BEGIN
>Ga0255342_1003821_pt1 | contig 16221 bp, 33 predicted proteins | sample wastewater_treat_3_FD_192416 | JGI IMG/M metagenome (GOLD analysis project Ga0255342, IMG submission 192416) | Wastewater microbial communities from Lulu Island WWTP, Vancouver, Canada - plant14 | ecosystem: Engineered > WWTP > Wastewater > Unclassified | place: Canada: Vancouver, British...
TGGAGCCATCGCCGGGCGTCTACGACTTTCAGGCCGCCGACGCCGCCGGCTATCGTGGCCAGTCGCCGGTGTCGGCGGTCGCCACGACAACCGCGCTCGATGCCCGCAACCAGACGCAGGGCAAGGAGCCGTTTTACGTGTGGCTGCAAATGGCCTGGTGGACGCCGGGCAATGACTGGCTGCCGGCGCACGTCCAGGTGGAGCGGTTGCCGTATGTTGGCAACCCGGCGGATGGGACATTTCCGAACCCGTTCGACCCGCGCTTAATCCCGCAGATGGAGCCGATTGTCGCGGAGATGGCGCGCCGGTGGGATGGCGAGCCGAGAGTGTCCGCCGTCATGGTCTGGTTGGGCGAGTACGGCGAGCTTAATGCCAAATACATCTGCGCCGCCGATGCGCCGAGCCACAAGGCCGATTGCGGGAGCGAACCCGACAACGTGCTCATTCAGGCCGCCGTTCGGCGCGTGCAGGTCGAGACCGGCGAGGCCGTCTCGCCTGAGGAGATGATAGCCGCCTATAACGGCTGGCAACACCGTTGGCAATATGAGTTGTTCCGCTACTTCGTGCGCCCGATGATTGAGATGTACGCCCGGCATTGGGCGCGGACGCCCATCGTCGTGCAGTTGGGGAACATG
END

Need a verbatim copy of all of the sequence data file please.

>Ga0255342_1003821_pt1 | contig 16221 bp, 33 predicted proteins | sample wastewater_treat_3_FD_192416 | JGI IMG/M metagenome (GOLD analysis project Ga0255342, IMG submission 192416) | Wastewater microbial communities from Lulu Island WWTP, Vancouver, Canada - plant14 | ecosystem: Engineered > WWTP > Wastewater > Unclassified | place: Canada: Vancouver, British...
TGGAGCCATCGCCGGGCGTCTACGACTTTCAGGCCGCCGACGCCGCCGGCTATCGTGGCCAGTCGCCGGTGTCGGCGGTCGCCACGACAACCGCGCTCGATGCCCGCAACCAGACGCAGGGCAAGGAGCCGTTTTACGTGTGGCTGCAAATGGCCTGGTGGACGCCGGGCAATGACTGGCTGCCGGCGCACGTCCAGGTGGAGCGGTTGCCGTATGTTGGCAACCCGGCGGATGGGACATTTCCGAACCCGTTCGACCCGCGCTTAATCCCGCAGATGGAGCCGATTGTCGCGGAGATGGCGCGCCGGTGGGATGGCGAGCCGAGAGTGTCCGCCGTCATGGTCTGGTTGGGCGAGTACGGCGAGCTTAATGCCAAATACATCTGCGCCGCCGATGCGCCGAGCCACAAGGCCGATTGCGGGAGCGAACCCGACAACGTGCTCATTCAGGCCGCCGTTCGGCGCGTGCAGGTCGAGACCGGCGAGGCCGTCTCGCCTGAGGAGATGATAGCCGCCTATAACGGCTGGCAACACCGTTGGCAATATGAGTTGTTCCGCTACTTCGTGCGCCCGATGATTGAGATGTACGCCCGGCATTGGGCGCGGACGCCCATCGTCGTGCAGTTGGGGAACATG